Yep! I'm talking rampant transhumanism again. There are a lot of games out there that assume or promote Transhumanism. Like all "*isms", it creates "*ists" - thanks, Brad! - meaning it becomes a philosphical/political/religious party in effect, with consequent followers, ideology, and ideologues. I have no problem with basic Transhuman concepts - that technology will enable modification of humans into many, many different shapes and forms, and even formats - as machine intelligences are no longer a biological format at all.
As a writer of SF RPGs, it is not only probably practical - far more so than FTL travel, for example - but it makes for engaging RPG play. I have built many a campaign on the meaning of the word "human" in one way or another; robot characters, designer species, radically morphed bodies, etcetera - are they human? Should they be treated as humans legally? Morally? Ethically? Is slavery of another species wrong? What is slavery when applied to non-baseline humans? How will people treat radical morphs? Lots of great RPG fodder there!
So does that make me a Transhumanist? No. That is an ideological position, and like all ideologues, Transhumanist ideologues assume that everyone is really like them. They assume that given the choice, the bulk of humanity would choose radical physical change. I disagree with that position. I think that given the choice, the vast majority of humans will opt to be smarter, fitter, and sexier humans. Only a small percentage will opt for radical physical change, especially radical *visible* change.
Why? Basic human wiring. Most humans prefer the company of people pretty much like themselves. They may find other shapes interesting, even pretty, but not mate-material, and mating is a basic human condition. Look at how long it took us to even consider people of other races of humans as mate-material! People who diverge too much from the standard human plan would be a different species, and different species are not for mating - for perpetuating the line, for having children. First of all, they may be too far from the norm to produce viable offspring. Second, any such offspring would of necessity be like both parents, and thus consided a freak from both sides. Sexual selection would push towards the mean, to the human baseline and away from the edges.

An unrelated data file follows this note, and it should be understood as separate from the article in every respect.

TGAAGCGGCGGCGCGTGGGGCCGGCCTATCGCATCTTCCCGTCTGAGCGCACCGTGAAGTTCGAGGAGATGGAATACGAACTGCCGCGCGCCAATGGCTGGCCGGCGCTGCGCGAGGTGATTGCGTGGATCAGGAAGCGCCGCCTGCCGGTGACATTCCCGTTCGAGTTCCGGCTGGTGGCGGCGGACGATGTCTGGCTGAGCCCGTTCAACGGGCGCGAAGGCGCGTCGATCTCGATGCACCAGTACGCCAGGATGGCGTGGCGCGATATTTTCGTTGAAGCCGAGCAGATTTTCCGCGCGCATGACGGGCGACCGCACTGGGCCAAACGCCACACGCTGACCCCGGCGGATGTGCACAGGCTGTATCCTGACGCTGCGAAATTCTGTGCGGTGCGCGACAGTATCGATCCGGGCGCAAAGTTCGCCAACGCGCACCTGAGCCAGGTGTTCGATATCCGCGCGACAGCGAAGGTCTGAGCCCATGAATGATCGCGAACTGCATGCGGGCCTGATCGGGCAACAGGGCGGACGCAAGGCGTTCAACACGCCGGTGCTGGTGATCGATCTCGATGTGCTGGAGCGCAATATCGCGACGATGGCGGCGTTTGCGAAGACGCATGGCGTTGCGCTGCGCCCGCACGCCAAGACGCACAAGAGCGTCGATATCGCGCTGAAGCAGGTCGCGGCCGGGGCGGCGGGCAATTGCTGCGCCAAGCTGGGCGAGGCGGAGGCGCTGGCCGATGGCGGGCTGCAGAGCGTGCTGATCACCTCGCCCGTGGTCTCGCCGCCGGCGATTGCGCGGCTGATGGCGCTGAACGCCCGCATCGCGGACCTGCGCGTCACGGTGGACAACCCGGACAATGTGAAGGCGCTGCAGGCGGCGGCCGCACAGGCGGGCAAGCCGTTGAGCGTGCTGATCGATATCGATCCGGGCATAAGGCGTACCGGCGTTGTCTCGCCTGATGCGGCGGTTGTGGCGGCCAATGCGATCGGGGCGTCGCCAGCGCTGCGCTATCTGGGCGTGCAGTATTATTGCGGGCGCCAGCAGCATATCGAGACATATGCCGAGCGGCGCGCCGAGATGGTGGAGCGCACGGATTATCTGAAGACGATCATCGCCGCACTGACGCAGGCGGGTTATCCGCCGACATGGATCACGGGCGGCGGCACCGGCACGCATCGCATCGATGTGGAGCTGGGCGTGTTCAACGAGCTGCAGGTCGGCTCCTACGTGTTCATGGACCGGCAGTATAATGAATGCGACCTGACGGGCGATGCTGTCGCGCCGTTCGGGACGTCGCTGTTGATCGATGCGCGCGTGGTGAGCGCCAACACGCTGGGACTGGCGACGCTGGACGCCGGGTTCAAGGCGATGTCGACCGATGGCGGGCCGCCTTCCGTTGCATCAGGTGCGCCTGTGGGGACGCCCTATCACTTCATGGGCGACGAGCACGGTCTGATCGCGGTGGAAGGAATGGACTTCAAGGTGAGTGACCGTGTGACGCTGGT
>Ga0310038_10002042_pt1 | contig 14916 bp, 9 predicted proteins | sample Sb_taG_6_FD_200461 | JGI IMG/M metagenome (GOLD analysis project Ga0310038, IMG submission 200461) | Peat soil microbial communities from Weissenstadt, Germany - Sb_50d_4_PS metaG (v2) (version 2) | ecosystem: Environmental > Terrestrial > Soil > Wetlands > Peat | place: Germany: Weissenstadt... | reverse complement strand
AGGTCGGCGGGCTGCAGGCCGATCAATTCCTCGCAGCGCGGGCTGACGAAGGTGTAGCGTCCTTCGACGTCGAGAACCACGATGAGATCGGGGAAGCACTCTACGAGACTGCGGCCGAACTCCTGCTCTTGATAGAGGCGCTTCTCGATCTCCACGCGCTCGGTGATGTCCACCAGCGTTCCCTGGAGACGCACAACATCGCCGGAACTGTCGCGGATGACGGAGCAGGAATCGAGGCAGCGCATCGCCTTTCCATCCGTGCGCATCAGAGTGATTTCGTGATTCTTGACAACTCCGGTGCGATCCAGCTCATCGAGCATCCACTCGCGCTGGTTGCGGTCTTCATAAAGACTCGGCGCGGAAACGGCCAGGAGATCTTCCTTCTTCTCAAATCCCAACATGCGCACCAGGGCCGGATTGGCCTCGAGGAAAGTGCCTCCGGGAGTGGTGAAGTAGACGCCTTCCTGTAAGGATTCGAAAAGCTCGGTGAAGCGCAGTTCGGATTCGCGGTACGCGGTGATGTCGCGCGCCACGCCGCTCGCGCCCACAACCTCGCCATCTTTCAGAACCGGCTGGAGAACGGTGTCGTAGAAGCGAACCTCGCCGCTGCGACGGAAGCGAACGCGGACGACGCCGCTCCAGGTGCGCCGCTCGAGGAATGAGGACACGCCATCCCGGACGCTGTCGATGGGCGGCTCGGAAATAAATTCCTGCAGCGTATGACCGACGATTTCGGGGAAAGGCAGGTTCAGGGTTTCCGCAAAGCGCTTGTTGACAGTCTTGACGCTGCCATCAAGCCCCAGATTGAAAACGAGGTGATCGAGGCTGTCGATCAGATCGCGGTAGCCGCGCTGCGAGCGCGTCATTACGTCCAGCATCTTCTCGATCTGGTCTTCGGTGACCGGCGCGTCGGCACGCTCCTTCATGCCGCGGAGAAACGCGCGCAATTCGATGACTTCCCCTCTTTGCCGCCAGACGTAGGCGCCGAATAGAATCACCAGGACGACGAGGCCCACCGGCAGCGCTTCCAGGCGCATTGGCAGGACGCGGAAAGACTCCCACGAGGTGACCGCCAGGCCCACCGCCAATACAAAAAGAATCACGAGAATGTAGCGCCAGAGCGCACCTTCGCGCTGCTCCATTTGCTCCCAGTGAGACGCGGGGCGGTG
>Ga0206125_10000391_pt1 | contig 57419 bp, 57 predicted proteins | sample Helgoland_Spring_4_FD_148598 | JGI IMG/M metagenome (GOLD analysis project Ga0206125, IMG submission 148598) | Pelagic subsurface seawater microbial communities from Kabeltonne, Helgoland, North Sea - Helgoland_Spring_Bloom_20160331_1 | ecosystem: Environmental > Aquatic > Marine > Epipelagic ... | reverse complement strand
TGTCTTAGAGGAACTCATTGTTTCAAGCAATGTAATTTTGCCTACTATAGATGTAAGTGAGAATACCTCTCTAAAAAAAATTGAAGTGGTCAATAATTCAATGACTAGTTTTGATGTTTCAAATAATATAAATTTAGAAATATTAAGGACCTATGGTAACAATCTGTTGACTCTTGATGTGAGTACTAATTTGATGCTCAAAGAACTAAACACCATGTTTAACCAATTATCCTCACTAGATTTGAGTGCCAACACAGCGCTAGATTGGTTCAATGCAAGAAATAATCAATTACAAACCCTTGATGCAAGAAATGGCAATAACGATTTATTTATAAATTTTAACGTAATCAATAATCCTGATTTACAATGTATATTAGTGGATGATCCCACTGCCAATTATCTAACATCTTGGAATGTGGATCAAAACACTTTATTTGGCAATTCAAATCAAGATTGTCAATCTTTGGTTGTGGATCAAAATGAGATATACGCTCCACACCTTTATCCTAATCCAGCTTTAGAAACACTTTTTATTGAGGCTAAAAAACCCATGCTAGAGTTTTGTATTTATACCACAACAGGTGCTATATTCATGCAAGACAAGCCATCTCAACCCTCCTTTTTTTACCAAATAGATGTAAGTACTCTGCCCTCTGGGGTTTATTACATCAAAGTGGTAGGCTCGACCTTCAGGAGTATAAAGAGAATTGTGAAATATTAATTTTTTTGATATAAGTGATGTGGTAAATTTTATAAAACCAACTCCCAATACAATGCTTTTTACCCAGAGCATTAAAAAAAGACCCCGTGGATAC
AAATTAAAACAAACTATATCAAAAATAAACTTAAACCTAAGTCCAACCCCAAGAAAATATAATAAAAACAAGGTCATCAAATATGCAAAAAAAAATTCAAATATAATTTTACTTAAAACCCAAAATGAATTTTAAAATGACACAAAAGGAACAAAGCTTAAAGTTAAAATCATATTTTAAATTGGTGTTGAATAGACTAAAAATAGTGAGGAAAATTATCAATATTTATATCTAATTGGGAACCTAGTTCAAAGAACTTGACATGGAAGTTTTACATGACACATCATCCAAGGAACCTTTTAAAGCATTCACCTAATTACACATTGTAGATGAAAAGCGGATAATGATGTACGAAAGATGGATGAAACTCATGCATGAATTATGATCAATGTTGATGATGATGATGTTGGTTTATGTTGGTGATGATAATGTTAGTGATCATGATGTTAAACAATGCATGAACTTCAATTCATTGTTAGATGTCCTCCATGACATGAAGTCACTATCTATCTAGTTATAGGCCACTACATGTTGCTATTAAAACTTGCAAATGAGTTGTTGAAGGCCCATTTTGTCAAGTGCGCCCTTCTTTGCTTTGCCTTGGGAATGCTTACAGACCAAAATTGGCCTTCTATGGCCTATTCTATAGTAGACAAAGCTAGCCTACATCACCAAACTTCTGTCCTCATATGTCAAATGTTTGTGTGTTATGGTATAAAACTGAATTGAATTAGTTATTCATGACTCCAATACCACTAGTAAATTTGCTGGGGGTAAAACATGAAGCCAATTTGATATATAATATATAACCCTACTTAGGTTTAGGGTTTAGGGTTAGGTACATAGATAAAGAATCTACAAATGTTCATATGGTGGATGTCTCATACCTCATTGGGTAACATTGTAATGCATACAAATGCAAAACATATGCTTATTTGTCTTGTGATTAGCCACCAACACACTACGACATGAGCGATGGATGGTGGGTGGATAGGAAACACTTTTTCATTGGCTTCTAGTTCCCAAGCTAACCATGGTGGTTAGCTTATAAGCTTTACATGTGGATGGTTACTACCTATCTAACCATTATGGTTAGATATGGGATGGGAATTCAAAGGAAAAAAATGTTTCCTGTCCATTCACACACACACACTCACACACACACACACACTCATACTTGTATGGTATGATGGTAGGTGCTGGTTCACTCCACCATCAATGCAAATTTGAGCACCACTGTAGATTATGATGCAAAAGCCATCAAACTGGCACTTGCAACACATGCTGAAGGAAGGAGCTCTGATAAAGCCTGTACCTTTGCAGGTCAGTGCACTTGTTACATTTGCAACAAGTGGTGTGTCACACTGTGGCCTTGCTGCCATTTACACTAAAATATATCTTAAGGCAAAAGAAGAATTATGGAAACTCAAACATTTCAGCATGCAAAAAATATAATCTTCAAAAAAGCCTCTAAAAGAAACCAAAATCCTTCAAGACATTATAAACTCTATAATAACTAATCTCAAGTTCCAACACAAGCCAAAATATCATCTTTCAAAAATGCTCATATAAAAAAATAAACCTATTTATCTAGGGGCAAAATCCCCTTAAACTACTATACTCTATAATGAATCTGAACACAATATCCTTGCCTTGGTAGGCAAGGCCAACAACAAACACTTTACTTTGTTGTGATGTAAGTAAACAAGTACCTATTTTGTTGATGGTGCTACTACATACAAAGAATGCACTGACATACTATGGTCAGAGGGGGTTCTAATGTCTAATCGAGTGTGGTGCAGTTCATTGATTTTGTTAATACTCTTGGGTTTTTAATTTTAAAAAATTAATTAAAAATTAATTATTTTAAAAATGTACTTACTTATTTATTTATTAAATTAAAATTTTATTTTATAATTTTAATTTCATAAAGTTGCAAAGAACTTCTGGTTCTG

On the other side of the question, even that small proportion of humanity that would love to take radicallly different forms could not possibly agree on a single form. Each would be sexually isolated from the others as well as from baseline humanity, and they woudl be in far smaller numbers. The proportion of neophiles to neophobes in humanity is very small, and while anyone who would want to radically change away from the humaniform plan would by definition be a neophile, not all neophiles would want to change this way.
I would expect any human society capable of Transhuman transfiguaration to be structured as a huge clump of baseline humans, with that baseline significantly higher than our current baseline, with a smaller envelope of somewhat different - but not too different - almost baselines. Outside that there would be a fringe of radical neo-morphs, mostly singles and one-offs, and finally small clumps of successful designs who had enough "subscribers" to make a viable population, mostly those designed for colonizing worlds not viable - either economically or physically - for terraforming.
As for changing to other formats, I don't really think that's viable. I think Machine Intelligences will be designed as MIs, whether robotic or discorporate, not humans who were scanned and "uploaded". Scanning on a level sufficient to reconstitute a whole persona would of necessity be totally destructive and probably, by the nature of being machines, not really very human at the end of it all. Voluntarily choosing to be discorporated and reconstituted in another form requires one to effectively be suicidal, with no guarantee that the other form is really a continuation in any way of what is really you. It is effectively death and a possible afterlife, and thus a matter of religion, not science.